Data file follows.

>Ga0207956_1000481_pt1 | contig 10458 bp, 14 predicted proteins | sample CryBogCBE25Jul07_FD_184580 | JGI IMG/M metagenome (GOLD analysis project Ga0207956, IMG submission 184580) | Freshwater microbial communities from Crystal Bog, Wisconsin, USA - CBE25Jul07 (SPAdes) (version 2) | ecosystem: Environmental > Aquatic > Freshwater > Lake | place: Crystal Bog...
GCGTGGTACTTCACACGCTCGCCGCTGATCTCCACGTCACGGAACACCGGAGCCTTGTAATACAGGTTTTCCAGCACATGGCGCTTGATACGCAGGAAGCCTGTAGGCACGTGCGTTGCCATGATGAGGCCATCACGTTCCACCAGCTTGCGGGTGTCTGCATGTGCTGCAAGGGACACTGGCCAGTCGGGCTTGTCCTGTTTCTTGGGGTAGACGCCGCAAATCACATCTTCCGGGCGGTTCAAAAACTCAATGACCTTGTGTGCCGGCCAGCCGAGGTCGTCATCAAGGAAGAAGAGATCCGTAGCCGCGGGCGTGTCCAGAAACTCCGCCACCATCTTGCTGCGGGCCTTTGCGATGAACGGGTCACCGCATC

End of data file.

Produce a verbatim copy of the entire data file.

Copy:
>Ga0207956_1000481_pt1 | contig 10458 bp, 14 predicted proteins | sample CryBogCBE25Jul07_FD_184580 | JGI IMG/M metagenome (GOLD analysis project Ga0207956, IMG submission 184580) | Freshwater microbial communities from Crystal Bog, Wisconsin, USA - CBE25Jul07 (SPAdes) (version 2) | ecosystem: Environmental > Aquatic > Freshwater > Lake | place: Crystal Bog...
GCGTGGTACTTCACACGCTCGCCGCTGATCTCCACGTCACGGAACACCGGAGCCTTGTAATACAGGTTTTCCAGCACATGGCGCTTGATACGCAGGAAGCCTGTAGGCACGTGCGTTGCCATGATGAGGCCATCACGTTCCACCAGCTTGCGGGTGTCTGCATGTGCTGCAAGGGACACTGGCCAGTCGGGCTTGTCCTGTTTCTTGGGGTAGACGCCGCAAATCACATCTTCCGGGCGGTTCAAAAACTCAATGACCTTGTGTGCCGGCCAGCCGAGGTCGTCATCAAGGAAGAAGAGATCCGTAGCCGCGGGCGTGTCCAGAAACTCCGCCACCATCTTGCTGCGGGCCTTTGCGATGAACGGGTCACCGCATC